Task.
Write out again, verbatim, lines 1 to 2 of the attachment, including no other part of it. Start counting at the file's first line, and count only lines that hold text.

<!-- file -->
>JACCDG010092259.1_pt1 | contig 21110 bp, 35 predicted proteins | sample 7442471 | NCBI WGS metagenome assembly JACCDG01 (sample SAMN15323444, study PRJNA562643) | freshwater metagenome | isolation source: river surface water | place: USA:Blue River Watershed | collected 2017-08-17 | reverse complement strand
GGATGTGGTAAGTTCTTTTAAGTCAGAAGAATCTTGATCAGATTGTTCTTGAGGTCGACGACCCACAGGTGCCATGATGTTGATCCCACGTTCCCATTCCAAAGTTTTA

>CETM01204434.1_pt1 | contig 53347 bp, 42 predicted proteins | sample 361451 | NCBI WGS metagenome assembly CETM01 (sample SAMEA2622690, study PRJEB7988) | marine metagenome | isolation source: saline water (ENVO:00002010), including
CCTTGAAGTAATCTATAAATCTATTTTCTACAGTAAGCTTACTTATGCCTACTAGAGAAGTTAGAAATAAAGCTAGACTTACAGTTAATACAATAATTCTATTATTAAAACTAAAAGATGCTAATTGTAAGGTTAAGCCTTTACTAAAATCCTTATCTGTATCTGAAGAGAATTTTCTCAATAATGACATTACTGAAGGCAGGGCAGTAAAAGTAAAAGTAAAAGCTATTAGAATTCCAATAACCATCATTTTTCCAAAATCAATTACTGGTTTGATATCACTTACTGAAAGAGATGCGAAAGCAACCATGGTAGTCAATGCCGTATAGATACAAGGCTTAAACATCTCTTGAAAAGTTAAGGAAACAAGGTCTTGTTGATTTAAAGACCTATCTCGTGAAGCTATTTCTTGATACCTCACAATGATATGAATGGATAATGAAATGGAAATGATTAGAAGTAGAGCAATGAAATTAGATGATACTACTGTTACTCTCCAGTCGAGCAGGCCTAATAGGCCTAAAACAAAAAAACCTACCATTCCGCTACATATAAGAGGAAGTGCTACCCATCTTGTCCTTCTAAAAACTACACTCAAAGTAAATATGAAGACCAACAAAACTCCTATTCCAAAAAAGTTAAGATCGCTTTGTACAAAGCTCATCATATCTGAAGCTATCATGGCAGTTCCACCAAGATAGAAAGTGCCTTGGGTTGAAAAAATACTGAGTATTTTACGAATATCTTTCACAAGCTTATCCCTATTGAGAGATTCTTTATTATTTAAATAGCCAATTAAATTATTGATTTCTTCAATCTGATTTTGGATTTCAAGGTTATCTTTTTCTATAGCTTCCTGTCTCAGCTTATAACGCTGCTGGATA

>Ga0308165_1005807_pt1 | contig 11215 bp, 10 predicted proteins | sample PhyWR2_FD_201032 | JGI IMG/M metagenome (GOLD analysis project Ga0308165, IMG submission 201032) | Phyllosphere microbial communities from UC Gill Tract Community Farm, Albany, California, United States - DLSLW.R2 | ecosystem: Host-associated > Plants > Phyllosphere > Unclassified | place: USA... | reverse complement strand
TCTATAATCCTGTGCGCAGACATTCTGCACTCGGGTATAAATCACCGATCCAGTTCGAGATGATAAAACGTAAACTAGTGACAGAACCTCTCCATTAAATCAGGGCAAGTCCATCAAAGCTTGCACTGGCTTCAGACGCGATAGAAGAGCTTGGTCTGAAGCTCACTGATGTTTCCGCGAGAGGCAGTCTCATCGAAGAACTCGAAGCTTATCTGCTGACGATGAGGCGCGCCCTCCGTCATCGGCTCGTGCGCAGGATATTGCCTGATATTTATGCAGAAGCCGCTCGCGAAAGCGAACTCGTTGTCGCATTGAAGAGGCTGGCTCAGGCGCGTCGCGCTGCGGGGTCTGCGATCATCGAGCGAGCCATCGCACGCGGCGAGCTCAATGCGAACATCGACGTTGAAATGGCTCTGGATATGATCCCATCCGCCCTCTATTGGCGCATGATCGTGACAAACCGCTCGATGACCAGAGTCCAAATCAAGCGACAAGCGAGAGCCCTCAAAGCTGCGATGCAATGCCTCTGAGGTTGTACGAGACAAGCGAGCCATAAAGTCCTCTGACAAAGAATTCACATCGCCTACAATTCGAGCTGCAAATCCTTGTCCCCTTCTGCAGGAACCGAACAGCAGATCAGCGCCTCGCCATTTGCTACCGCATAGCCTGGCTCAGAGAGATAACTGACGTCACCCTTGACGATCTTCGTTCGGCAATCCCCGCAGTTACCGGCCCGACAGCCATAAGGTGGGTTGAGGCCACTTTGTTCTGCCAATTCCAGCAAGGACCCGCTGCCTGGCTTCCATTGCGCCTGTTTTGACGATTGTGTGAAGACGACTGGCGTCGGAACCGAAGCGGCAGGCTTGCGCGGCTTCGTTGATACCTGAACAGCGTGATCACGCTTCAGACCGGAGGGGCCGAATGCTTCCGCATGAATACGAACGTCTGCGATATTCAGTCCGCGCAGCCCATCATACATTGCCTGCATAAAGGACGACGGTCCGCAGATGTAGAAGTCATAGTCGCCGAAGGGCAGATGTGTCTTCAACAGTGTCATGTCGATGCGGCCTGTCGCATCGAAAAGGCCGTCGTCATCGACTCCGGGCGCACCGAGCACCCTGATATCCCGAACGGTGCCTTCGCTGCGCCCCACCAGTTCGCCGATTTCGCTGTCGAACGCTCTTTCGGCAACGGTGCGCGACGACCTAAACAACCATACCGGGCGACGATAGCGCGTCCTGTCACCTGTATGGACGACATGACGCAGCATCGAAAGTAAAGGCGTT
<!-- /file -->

>JACCDG010092259.1_pt1 | contig 21110 bp, 35 predicted proteins | sample 7442471 | NCBI WGS metagenome assembly JACCDG01 (sample SAMN15323444, study PRJNA562643) | freshwater metagenome | isolation source: river surface water | place: USA:Blue River Watershed | collected 2017-08-17 | reverse complement strand
GGATGTGGTAAGTTCTTTTAAGTCAGAAGAATCTTGATCAGATTGTTCTTGAGGTCGACGACCCACAGGTGCCATGATGTTGATCCCACGTTCCCATTCCAAAGTTTTA